Surprising Number of Suicide Completers Have No Prior Diagnosis
TORONTO—Nearly 65% of people who complete suicide have no prior diagnosis of mental illness, and many who complete suicide have no record of previous attempts. Study author Nisha Ramsinghani, DO, of UCSF School of Medicine, in Fresno, California, presented these findings at the 168th meeting of the American Psychiatric Association.
Drawing on clinical experience, Dr. Ramsinghani and coauthor Hoyle Leigh, MD, hypothesized that the number of times a patient attempts suicide differs depending on whether the patient was diagnosed with major depressive disorder, borderline personality disorder, substance use disorder, and several other psychiatric disorders. Data from the Fresno County Coroner's Office from 2010-2013 were used to test this hypothesis.
All 206 patients who completed suicide had been treated at a community hospital. Patients’ number of prior suicide attempts; psychiatric diagnosis; and age, sex, race, and means of suicide were recorded.
Of the patients who completed suicide, 177 had made no prior attempt, while 29 patients had attempted one or more times. Race and age were not linked with number of suicide attempts, but gender showed a statistically significant relationship with number of attempts before completion. Only 9% of male patients had attempted suicide one or more times compared with 25.8% of female patients.
Psychiatric diagnosis, particularly borderline personality and substance use disorder, was also associated with suicide attempt prior to completion. One hundred percent of patients with borderline personality disorder had previously attempted suicide, in contrast with only 34.8% of patients without borderline personality disorder. In addition, 60.7% of patients with a substance use disorder had attempted suicide at least one time before completion.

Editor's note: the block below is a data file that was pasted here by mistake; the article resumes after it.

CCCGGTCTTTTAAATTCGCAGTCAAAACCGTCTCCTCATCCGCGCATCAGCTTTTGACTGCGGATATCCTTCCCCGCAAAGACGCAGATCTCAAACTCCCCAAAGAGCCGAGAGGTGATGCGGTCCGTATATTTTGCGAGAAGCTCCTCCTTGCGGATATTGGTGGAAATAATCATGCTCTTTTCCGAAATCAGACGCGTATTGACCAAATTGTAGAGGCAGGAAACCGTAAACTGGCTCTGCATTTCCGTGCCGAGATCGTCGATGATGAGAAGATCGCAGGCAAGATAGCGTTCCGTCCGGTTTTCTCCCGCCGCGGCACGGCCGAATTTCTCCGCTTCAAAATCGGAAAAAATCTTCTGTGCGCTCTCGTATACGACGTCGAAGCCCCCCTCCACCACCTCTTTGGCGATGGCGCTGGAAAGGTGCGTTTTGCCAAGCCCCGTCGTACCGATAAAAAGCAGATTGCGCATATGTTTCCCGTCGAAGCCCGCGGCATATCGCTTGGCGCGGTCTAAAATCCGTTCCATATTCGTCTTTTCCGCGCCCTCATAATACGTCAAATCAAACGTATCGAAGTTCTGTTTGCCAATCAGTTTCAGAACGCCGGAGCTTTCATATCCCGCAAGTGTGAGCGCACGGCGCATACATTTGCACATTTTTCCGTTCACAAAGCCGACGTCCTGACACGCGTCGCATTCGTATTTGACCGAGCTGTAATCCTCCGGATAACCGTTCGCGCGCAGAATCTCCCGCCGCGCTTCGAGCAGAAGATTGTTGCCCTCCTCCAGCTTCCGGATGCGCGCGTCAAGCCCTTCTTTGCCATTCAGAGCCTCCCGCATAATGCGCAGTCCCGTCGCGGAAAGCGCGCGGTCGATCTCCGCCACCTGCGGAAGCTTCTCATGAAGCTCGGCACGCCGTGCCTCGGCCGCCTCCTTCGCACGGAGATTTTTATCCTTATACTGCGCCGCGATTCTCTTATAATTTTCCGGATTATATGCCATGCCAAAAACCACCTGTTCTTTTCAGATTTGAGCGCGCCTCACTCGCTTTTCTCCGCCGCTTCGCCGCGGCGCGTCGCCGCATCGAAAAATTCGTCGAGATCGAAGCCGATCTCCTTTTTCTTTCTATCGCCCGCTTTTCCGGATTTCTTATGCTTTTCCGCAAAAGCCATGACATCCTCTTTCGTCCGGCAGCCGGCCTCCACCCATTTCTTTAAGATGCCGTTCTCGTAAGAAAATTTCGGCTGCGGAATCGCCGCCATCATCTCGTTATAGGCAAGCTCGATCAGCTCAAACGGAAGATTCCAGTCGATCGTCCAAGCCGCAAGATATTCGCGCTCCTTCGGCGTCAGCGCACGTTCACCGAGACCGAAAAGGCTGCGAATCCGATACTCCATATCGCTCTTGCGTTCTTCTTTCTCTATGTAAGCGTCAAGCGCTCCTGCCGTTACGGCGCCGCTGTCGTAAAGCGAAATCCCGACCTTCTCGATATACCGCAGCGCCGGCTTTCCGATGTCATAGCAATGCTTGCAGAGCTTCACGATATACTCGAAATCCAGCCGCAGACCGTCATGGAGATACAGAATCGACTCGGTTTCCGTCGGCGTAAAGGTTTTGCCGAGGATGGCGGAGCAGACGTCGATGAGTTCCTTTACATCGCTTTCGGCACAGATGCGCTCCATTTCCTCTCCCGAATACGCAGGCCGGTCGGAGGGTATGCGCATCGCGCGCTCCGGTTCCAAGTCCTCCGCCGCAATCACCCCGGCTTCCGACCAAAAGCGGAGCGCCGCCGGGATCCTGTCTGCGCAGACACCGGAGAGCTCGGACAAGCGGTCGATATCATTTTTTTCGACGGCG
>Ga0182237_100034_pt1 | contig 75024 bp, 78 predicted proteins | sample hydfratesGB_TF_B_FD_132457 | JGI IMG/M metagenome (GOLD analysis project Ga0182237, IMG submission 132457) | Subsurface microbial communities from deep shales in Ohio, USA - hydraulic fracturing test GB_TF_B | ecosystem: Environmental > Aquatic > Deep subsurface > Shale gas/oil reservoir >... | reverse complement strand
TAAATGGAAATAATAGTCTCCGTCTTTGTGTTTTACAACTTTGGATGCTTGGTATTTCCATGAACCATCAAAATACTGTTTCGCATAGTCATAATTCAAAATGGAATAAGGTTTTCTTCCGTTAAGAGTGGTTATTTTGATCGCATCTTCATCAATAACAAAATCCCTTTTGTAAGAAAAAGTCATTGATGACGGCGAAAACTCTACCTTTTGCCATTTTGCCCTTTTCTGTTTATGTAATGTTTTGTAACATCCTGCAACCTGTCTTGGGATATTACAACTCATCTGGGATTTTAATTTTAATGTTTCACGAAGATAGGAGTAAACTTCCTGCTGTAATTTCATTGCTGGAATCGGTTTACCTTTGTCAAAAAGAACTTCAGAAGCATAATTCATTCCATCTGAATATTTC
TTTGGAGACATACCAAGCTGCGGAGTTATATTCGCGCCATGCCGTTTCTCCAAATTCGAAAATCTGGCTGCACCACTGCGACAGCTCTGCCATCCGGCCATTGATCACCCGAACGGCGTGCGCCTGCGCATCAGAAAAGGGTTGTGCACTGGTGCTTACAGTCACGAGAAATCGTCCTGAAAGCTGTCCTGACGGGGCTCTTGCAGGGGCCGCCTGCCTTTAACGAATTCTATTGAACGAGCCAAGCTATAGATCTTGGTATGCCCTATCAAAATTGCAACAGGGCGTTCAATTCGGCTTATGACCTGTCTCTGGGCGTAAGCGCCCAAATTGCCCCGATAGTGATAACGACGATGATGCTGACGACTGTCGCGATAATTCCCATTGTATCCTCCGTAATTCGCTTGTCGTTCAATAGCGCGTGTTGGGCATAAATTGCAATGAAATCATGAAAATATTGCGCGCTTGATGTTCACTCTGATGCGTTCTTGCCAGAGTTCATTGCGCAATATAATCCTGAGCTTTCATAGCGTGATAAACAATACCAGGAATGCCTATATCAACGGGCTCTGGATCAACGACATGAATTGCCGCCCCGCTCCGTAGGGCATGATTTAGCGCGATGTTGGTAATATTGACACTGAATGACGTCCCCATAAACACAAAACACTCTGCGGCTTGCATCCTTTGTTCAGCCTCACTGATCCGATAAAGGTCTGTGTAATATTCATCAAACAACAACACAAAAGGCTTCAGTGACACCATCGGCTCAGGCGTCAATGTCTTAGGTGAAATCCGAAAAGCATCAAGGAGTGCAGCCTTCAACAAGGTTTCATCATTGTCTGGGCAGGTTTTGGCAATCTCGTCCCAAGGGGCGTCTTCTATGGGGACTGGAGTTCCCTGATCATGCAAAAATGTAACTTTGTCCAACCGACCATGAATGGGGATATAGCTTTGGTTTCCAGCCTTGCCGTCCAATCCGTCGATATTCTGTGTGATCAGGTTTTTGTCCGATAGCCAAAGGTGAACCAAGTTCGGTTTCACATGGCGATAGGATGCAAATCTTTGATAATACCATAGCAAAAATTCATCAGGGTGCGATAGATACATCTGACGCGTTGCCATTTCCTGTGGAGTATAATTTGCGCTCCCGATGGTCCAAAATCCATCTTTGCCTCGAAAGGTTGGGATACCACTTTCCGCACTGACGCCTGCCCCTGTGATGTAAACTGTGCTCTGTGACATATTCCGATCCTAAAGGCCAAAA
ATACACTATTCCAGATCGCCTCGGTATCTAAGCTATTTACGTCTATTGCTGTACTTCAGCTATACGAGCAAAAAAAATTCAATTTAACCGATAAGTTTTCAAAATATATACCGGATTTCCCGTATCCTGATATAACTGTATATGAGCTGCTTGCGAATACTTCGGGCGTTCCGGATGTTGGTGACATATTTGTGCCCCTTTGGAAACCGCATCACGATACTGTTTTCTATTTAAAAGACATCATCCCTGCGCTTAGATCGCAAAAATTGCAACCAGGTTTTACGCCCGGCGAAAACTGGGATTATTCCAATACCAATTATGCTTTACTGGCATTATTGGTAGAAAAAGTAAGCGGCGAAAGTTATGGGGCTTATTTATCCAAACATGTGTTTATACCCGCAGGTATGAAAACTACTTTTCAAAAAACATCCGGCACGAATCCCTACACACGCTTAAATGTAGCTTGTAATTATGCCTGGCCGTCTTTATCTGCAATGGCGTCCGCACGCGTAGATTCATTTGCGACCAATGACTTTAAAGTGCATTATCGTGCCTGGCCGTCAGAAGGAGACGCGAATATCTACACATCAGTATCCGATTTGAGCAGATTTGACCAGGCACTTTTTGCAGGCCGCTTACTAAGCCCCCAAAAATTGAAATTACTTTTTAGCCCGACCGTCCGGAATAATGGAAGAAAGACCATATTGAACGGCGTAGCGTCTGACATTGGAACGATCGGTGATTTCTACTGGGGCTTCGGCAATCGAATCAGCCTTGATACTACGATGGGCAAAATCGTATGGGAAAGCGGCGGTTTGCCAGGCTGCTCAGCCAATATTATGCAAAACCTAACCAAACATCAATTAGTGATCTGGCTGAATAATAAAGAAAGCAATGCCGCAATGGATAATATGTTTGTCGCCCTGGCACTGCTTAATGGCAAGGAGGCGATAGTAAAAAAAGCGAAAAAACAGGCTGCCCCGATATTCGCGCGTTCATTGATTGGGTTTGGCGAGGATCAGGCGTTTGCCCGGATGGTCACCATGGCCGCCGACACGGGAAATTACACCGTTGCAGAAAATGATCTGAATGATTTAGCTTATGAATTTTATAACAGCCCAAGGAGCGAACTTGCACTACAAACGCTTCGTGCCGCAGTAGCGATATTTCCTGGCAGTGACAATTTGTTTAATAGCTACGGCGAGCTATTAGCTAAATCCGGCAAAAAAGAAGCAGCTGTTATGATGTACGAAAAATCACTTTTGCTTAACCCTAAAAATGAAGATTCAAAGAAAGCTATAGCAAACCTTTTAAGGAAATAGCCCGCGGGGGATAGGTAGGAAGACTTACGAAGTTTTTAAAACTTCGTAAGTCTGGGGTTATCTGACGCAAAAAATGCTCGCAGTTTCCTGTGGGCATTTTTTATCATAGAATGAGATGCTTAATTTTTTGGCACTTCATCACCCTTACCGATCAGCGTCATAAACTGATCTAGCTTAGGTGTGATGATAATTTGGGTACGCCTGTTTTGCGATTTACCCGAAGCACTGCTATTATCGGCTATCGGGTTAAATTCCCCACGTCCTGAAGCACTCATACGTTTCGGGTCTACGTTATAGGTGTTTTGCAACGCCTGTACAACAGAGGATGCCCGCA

“Surprisingly, at least 64.6% of people who committed suicide had no established prior psychiatric diagnosis,” said Dr. Ramsinghani. Although the majority of patients who completed suicide did not have a diagnosis, the remaining patients had major depressive disorder (21.8%), a substance use disorder (14.1%), general anxiety disorder (4.9%), bipolar disorder (3.9%), schizophrenia (2.4%), borderline personality disorder (1.9%), PTSD (1.9%), or another psychiatric disorder (3.9%).
“Our results imply that better detection of mental illness and treatment of at-risk patients may prevent completed suicides, and that repeated suicide attempts is a serious indicator of eventual successful suicide,” said Dr. Ramsinghani.
However, she noted that the study had some limitations, including the scope of the data search, which was limited to one hospital and affiliated neighboring hospital, and the reliability of documentation.
Further research might involve expanding the study to include more hospitals, investigating whether hospital discharge is linked with attempted suicide, and examining whether comorbid conditions are associated with suicide attempts.
1. Ramsinghani N, Leigh H. Suicide: Epidemiology, Risk, Competency, and History of Prevention Techniques. Scientific and Clinical Report presented at APA 2015. 16 May 2015.